“One downside to being a Thinking Mom: every tiny health problem sets off alarms for huge health issues in our heads. Catch your kid giggling = OMG YEAST!!! Kid pitches a fit from nowhere = clostridia or strep?! Somebody gets tired faster than you think they should = could it be MITO!? One dot on the back = chickenpox/ shingles/eczema/or food allergy??? ARRGG!!! Can’t a spot just be a spot? An illness an illness? I’m tired. ~ Blaze”
This was posted on The Thinking Moms’ Revolution Facebook page Friday night. How I can relate to what Blaze is saying! Since my son is still very delayed, I watch his every move. I don’t mean to be such a stalker waiting in the shadows, but I feel like I have to do this. It’s become a habit since he started to slip away and before I was taken seriously by his medical team. Since I had more of a clue than some of the doctors we saw, stalking my son’s development became a habit. I don’t think that habit will break anytime soon because my son hasn’t regained enough of his vocabulary back to speak for himself. I have to stay close by ready to use my words and abilities to help him. I think every parent, special needs or not, does this. It’s not a bad thing; it just carries a more hypervigilant aspect when the child being watched has autism.
I often stand ready to jump in to assist my son with his feeding, clothing, bathing or toileting needs. When it’s not a physical issue he needs assistance with, and instead an oncoming illness he’s about to suffer, I scroll through what feels like pages of an encyclopedia I have stored in my head. I not only look at what could be bothering him when he’s not feeling good, but I also discuss the issues to myself. Now I’m a walking, talking stalker speaking to no one in particular.
It’s not just my son’s needs that I stalk. Other areas of his life are being scrutinized, analyzed and discussed in my thoughts. I stalk the phone waiting for it to ring: when is the doctor going to call me back with the lab results? How long is it going to take to get into that specialist’s clinic? Do I have time to deal with another unpaid insurance claim right now? I want to be able to concentrate once the phone does ring, but I become pretty much useless to everyone until the call does come in. I want to be able to ask all my questions AND get every one of them answered. I need that doctor to give me every detail so I can understand what to expect next. I hope to politely hang up the phone after talking to the insurance company instead of feeling like poking my eyeballs out with a dull pencil. It takes a great amount of patience when dealing with those parts of life.
When I’m not trailing my son’s behaviors and conditions in the privacy of our home I take to the streets. I used to never notice how affected another child was unless he or she was physically disabled. You can’t miss a wheelchair, crutches or an ataxic gait. People with conditions warranting assistance from medical equipment pepper our society. But, I’m now on the lookout and see children who suffer allergies, asthma, autism and attention disorders. They are now everywhere. I see those children at the public library, at Target and at the park. Kids covering their ears or having meltdowns in the grocery cart. They shriek that undeniable shriek that sends every nerve of my body into a tizzy. Yes, the children who suffer as my son does are cropping up everywhere.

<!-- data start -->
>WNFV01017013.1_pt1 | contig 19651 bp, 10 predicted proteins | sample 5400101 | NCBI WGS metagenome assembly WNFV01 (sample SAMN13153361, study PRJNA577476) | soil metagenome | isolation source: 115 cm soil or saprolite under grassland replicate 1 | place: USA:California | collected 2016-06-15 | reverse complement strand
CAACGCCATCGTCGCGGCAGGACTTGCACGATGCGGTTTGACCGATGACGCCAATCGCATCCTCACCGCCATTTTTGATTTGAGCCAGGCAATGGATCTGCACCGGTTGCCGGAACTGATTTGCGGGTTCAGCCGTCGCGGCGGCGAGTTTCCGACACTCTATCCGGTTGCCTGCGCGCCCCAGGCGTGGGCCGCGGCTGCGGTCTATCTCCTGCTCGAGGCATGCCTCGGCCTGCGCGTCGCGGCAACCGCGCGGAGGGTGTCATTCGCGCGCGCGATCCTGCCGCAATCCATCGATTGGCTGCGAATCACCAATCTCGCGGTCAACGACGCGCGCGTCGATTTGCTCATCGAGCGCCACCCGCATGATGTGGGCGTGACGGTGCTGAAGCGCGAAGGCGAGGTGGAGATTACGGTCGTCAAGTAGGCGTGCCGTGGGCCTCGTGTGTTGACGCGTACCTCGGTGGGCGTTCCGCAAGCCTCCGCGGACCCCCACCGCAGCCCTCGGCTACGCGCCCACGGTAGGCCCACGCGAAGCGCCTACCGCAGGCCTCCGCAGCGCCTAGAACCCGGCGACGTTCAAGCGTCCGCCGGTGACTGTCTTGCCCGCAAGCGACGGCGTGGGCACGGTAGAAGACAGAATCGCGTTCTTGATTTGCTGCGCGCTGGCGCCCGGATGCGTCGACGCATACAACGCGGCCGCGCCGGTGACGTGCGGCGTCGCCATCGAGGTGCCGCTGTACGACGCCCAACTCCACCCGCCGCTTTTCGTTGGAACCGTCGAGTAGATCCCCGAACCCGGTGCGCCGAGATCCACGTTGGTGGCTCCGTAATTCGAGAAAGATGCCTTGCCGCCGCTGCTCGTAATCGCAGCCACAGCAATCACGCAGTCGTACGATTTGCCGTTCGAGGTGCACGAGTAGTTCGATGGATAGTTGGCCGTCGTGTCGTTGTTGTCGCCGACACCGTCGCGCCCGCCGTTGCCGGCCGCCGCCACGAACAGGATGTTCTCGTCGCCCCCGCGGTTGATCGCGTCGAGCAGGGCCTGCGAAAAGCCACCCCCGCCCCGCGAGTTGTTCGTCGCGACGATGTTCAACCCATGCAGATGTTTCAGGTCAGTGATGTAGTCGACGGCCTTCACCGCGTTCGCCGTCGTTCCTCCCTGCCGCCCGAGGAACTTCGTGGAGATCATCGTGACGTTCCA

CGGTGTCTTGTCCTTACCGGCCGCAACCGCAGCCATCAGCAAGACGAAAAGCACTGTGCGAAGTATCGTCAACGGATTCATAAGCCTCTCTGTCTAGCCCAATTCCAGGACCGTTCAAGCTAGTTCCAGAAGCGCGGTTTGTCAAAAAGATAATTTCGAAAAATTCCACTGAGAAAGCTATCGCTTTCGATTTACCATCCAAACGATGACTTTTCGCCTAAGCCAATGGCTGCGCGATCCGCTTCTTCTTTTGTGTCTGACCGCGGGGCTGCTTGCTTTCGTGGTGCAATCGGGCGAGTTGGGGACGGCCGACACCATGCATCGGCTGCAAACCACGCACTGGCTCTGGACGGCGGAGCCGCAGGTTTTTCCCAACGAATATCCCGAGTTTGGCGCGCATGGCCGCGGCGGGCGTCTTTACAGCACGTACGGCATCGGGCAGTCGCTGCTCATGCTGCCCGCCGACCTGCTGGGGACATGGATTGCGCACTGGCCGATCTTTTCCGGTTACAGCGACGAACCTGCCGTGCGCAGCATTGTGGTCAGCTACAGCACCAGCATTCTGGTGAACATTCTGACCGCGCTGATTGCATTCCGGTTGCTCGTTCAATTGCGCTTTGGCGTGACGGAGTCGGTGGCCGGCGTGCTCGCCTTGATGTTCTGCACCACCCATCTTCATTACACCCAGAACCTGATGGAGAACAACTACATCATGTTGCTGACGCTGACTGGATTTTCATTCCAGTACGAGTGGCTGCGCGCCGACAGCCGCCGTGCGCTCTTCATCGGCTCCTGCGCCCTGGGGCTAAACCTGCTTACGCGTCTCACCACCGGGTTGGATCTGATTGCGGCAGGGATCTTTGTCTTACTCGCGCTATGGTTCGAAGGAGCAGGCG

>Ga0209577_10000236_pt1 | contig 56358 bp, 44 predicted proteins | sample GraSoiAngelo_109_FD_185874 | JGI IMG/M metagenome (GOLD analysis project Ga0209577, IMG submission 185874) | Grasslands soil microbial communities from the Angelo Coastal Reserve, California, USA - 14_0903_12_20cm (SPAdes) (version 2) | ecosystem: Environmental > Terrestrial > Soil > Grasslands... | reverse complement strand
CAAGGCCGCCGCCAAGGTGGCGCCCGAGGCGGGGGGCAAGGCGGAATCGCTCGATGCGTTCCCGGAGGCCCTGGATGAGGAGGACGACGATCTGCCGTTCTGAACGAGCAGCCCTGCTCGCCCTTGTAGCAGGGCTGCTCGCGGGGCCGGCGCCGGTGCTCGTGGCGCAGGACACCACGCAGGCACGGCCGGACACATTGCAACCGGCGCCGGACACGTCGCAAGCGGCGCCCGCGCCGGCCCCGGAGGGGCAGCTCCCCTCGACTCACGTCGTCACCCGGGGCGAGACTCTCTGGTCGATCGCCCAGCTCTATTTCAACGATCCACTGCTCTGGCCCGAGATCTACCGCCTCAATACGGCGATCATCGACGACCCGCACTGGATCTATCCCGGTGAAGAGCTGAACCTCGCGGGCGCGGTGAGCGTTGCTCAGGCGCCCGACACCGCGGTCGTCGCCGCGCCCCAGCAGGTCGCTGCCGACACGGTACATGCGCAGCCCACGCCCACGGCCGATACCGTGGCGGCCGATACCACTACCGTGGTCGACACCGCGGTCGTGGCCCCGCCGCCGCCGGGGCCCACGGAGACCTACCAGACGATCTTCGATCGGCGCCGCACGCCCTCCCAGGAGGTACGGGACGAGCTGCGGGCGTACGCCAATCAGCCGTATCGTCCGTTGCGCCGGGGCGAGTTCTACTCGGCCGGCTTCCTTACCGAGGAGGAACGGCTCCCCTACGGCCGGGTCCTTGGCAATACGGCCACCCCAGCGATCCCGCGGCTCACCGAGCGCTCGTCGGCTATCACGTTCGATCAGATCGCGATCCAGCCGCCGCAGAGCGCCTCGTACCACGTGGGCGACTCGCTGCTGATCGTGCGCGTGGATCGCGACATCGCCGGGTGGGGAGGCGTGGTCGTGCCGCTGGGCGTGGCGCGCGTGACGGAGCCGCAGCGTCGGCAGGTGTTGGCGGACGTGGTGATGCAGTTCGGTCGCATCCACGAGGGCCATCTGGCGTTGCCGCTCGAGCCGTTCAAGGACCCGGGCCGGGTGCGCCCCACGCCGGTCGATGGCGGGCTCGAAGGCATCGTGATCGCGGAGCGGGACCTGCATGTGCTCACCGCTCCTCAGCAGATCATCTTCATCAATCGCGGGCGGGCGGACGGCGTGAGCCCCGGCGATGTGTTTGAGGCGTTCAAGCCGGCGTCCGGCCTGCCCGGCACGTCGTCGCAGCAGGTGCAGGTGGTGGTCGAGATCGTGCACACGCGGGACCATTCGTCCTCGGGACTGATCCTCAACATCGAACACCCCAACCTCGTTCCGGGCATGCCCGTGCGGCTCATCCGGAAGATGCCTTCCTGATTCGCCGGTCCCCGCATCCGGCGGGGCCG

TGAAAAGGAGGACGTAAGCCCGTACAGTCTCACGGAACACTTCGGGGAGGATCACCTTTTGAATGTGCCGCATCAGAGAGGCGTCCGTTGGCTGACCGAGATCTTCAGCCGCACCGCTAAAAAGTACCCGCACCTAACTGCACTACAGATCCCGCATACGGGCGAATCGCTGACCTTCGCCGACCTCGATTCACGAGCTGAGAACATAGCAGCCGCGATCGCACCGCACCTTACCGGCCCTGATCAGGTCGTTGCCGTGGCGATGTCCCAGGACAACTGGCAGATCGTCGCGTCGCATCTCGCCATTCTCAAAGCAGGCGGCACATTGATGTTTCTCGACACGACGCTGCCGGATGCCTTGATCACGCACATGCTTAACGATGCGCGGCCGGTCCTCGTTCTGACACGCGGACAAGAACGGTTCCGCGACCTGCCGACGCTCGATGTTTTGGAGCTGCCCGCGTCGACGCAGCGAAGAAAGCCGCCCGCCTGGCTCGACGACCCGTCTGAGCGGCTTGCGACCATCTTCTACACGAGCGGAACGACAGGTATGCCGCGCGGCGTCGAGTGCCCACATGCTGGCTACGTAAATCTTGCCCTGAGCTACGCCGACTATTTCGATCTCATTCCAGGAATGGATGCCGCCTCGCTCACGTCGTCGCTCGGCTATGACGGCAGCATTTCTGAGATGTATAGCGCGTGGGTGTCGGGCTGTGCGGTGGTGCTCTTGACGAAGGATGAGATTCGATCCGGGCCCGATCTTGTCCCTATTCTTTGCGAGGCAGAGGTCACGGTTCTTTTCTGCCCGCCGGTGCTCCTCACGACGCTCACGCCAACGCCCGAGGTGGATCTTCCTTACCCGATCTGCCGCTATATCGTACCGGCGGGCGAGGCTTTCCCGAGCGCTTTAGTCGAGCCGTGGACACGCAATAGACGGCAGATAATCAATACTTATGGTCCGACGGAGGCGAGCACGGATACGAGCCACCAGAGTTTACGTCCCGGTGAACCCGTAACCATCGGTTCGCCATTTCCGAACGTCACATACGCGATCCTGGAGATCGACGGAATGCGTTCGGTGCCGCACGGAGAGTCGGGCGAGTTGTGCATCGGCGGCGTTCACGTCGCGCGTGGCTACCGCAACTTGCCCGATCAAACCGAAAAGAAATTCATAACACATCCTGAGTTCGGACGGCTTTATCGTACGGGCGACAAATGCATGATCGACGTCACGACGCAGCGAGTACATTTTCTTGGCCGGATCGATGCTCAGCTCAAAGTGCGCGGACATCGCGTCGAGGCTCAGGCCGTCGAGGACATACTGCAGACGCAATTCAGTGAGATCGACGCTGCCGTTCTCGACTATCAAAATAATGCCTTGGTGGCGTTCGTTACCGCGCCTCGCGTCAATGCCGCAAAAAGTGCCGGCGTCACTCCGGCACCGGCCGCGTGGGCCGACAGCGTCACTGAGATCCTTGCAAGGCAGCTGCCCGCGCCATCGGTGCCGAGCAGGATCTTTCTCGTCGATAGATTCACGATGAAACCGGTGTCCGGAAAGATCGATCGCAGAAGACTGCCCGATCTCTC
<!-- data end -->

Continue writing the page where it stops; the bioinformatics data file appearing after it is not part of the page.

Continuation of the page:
Another place I come face-to-face with how stalking autism has become part of my life is the waiting room. Any waiting room. EVERY waiting room. Even waiting rooms that I sit where patients with autism or learning disabilities are not being serviced. Doctors’ offices I go to for my own health needs – yes, parents bring their children there, too. I see the dark circles under their eyes. I witness the sensory issues. You know those. They used to be just a little bit quirky but now inhibit typical function. Other behaviors are rampant in the waiting rooms – ADD, ADHD, impulsivity, defiance. Some of these behaviors occur because the child has lost the ability to control himself while excessively consuming goods pumped up with antibiotics, arsenic and food-dyes in GMO products passed off as food. Yes, I don’t have to go too far to see all of this.
With stalking comes the decision: do I do anything about what I see, or do I slink away? Do I approach parents who might not have discovered why their child is in pain or why his or her behavior is off the wall? Do I say something that calls attention to their child’s behavior that mirrors what my child displayed in the past? Do I hope they’ve read a thing or two about natural living, organic eating and greener cleaning? Or do I let their thoughts and problems leave my mind and return to focus on my own? Every day is full of questions. Every day brings new concerns while old ones fade away. I keep an eye out for what my son needs and honor what I can. I haven’t been able to solve all the problems my child has, and I surely don’t wish to carry those of another person’s child, but I can’t help but see how so many children today are affected. They are affected by what they eat, by what has been injected into their bodies, and by what has been deemed ‘consumable’ or ‘safe and effective.’ Since it’s up to parents to keep the children safe, whole and alive until they can do it on their own I will continue to look around and note what I see. Stalking a child’s development sounds so negative, criminal even. Call it whatever you want — lurking, inspecting, investigating. However it’s termed, I just know that I have to be several steps ahead of what my son is going to need so I can provide care, support and resources suited perfectly for him. So stalk I must, and stalk I will.